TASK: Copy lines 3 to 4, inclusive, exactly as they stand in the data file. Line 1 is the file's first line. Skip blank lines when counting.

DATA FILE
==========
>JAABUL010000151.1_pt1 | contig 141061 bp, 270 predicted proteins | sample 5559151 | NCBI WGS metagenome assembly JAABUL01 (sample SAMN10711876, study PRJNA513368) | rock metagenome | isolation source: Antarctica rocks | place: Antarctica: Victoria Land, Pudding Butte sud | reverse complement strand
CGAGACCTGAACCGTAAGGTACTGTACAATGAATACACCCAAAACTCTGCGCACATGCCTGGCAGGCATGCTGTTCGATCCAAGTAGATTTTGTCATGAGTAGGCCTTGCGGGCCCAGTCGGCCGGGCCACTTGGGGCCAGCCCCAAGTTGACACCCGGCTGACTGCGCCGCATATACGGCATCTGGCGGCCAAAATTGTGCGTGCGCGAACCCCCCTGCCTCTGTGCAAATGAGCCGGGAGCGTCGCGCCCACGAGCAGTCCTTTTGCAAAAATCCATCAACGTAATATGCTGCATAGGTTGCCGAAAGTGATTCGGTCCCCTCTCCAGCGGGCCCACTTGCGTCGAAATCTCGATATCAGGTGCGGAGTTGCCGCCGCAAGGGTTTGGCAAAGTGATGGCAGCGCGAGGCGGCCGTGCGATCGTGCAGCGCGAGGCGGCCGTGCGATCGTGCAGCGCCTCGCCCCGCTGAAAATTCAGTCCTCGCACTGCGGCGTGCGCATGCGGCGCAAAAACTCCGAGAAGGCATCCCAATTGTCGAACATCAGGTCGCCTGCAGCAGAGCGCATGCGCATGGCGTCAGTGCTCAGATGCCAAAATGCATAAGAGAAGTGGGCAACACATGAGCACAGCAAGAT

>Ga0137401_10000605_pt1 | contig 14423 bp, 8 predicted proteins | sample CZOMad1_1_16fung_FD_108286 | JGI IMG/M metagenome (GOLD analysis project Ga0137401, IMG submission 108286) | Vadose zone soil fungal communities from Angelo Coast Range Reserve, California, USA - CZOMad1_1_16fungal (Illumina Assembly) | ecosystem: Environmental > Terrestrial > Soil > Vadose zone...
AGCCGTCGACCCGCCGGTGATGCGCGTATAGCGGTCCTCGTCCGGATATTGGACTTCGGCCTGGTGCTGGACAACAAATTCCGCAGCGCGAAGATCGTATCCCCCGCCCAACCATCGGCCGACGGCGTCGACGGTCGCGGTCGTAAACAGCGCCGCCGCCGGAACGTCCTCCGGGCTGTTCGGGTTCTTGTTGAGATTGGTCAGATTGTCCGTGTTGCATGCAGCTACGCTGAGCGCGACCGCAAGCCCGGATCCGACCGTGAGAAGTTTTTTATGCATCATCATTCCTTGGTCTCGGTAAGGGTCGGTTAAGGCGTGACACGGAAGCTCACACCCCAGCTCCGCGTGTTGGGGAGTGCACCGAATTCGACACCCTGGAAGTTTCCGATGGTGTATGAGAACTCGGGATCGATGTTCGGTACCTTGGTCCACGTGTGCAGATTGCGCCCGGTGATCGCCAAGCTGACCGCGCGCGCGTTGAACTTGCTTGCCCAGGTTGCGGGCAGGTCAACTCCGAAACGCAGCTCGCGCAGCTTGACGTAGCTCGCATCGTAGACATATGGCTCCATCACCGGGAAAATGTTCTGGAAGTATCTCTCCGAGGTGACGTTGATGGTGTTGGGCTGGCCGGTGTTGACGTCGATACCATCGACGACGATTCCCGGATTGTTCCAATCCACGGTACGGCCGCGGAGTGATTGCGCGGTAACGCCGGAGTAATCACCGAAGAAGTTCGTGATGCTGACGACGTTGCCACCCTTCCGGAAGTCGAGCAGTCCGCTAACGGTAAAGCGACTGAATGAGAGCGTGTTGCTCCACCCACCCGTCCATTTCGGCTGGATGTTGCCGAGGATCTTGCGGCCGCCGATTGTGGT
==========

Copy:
>Ga0137401_10000605_pt1 | contig 14423 bp, 8 predicted proteins | sample CZOMad1_1_16fung_FD_108286 | JGI IMG/M metagenome (GOLD analysis project Ga0137401, IMG submission 108286) | Vadose zone soil fungal communities from Angelo Coast Range Reserve, California, USA - CZOMad1_1_16fungal (Illumina Assembly) | ecosystem: Environmental > Terrestrial > Soil > Vadose zone...
AGCCGTCGACCCGCCGGTGATGCGCGTATAGCGGTCCTCGTCCGGATATTGGACTTCGGCCTGGTGCTGGACAACAAATTCCGCAGCGCGAAGATCGTATCCCCCGCCCAACCATCGGCCGACGGCGTCGACGGTCGCGGTCGTAAACAGCGCCGCCGCCGGAACGTCCTCCGGGCTGTTCGGGTTCTTGTTGAGATTGGTCAGATTGTCCGTGTTGCATGCAGCTACGCTGAGCGCGACCGCAAGCCCGGATCCGACCGTGAGAAGTTTTTTATGCATCATCATTCCTTGGTCTCGGTAAGGGTCGGTTAAGGCGTGACACGGAAGCTCACACCCCAGCTCCGCGTGTTGGGGAGTGCACCGAATTCGACACCCTGGAAGTTTCCGATGGTGTATGAGAACTCGGGATCGATGTTCGGTACCTTGGTCCACGTGTGCAGATTGCGCCCGGTGATCGCCAAGCTGACCGCGCGCGCGTTGAACTTGCTTGCCCAGGTTGCGGGCAGGTCAACTCCGAAACGCAGCTCGCGCAGCTTGACGTAGCTCGCATCGTAGACATATGGCTCCATCACCGGGAAAATGTTCTGGAAGTATCTCTCCGAGGTGACGTTGATGGTGTTGGGCTGGCCGGTGTTGACGTCGATACCATCGACGACGATTCCCGGATTGTTCCAATCCACGGTACGGCCGCGGAGTGATTGCGCGGTAACGCCGGAGTAATCACCGAAGAAGTTCGTGATGCTGACGACGTTGCCACCCTTCCGGAAGTCGAGCAGTCCGCTAACGGTAAAGCGACTGAATGAGAGCGTGTTGCTCCACCCACCCGTCCATTTCGGCTGGATGTTGCCGAGGATCTTGCGGCCGCCGATTGTGGT